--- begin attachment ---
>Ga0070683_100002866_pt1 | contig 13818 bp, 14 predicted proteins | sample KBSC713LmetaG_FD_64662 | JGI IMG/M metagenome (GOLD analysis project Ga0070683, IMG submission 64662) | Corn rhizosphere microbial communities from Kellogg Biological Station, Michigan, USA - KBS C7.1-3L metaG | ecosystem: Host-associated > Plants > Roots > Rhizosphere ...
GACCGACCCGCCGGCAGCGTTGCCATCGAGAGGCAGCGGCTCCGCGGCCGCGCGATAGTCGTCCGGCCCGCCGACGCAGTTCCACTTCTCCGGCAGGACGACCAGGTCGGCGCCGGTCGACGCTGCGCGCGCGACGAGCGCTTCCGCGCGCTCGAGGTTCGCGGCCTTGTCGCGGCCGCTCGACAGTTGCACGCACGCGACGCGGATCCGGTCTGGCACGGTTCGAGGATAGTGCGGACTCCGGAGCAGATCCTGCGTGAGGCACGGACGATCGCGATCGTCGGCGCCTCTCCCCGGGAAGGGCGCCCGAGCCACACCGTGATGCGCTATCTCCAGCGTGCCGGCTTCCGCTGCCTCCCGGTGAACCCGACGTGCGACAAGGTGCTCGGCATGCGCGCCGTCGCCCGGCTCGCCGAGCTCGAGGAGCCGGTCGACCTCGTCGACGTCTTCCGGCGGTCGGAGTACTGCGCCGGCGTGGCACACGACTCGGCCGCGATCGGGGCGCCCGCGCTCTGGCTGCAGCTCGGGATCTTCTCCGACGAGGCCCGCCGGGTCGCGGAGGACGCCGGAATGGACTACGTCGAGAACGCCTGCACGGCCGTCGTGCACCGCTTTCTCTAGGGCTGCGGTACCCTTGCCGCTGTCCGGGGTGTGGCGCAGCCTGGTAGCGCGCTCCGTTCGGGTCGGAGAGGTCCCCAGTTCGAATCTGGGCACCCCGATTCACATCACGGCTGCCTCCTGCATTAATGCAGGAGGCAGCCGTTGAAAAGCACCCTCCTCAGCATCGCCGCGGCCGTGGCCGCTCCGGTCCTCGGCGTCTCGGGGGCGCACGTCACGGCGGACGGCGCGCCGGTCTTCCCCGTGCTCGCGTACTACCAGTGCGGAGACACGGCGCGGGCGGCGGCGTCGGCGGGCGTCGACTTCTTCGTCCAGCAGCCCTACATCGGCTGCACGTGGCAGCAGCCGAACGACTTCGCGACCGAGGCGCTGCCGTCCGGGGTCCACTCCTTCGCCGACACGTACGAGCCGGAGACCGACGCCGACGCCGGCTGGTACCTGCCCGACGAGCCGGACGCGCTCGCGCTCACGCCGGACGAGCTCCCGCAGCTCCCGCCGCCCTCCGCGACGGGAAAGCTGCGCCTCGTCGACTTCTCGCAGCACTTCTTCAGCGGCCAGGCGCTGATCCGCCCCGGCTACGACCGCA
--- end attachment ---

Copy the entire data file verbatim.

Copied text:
>Ga0070683_100002866_pt1 | contig 13818 bp, 14 predicted proteins | sample KBSC713LmetaG_FD_64662 | JGI IMG/M metagenome (GOLD analysis project Ga0070683, IMG submission 64662) | Corn rhizosphere microbial communities from Kellogg Biological Station, Michigan, USA - KBS C7.1-3L metaG | ecosystem: Host-associated > Plants > Roots > Rhizosphere ...
GACCGACCCGCCGGCAGCGTTGCCATCGAGAGGCAGCGGCTCCGCGGCCGCGCGATAGTCGTCCGGCCCGCCGACGCAGTTCCACTTCTCCGGCAGGACGACCAGGTCGGCGCCGGTCGACGCTGCGCGCGCGACGAGCGCTTCCGCGCGCTCGAGGTTCGCGGCCTTGTCGCGGCCGCTCGACAGTTGCACGCACGCGACGCGGATCCGGTCTGGCACGGTTCGAGGATAGTGCGGACTCCGGAGCAGATCCTGCGTGAGGCACGGACGATCGCGATCGTCGGCGCCTCTCCCCGGGAAGGGCGCCCGAGCCACACCGTGATGCGCTATCTCCAGCGTGCCGGCTTCCGCTGCCTCCCGGTGAACCCGACGTGCGACAAGGTGCTCGGCATGCGCGCCGTCGCCCGGCTCGCCGAGCTCGAGGAGCCGGTCGACCTCGTCGACGTCTTCCGGCGGTCGGAGTACTGCGCCGGCGTGGCACACGACTCGGCCGCGATCGGGGCGCCCGCGCTCTGGCTGCAGCTCGGGATCTTCTCCGACGAGGCCCGCCGGGTCGCGGAGGACGCCGGAATGGACTACGTCGAGAACGCCTGCACGGCCGTCGTGCACCGCTTTCTCTAGGGCTGCGGTACCCTTGCCGCTGTCCGGGGTGTGGCGCAGCCTGGTAGCGCGCTCCGTTCGGGTCGGAGAGGTCCCCAGTTCGAATCTGGGCACCCCGATTCACATCACGGCTGCCTCCTGCATTAATGCAGGAGGCAGCCGTTGAAAAGCACCCTCCTCAGCATCGCCGCGGCCGTGGCCGCTCCGGTCCTCGGCGTCTCGGGGGCGCACGTCACGGCGGACGGCGCGCCGGTCTTCCCCGTGCTCGCGTACTACCAGTGCGGAGACACGGCGCGGGCGGCGGCGTCGGCGGGCGTCGACTTCTTCGTCCAGCAGCCCTACATCGGCTGCACGTGGCAGCAGCCGAACGACTTCGCGACCGAGGCGCTGCCGTCCGGGGTCCACTCCTTCGCCGACACGTACGAGCCGGAGACCGACGCCGACGCCGGCTGGTACCTGCCCGACGAGCCGGACGCGCTCGCGCTCACGCCGGACGAGCTCCCGCAGCTCCCGCCGCCCTCCGCGACGGGAAAGCTGCGCCTCGTCGACTTCTCGCAGCACTTCTTCAGCGGCCAGGCGCTGATCCGCCCCGGCTACGACCGCA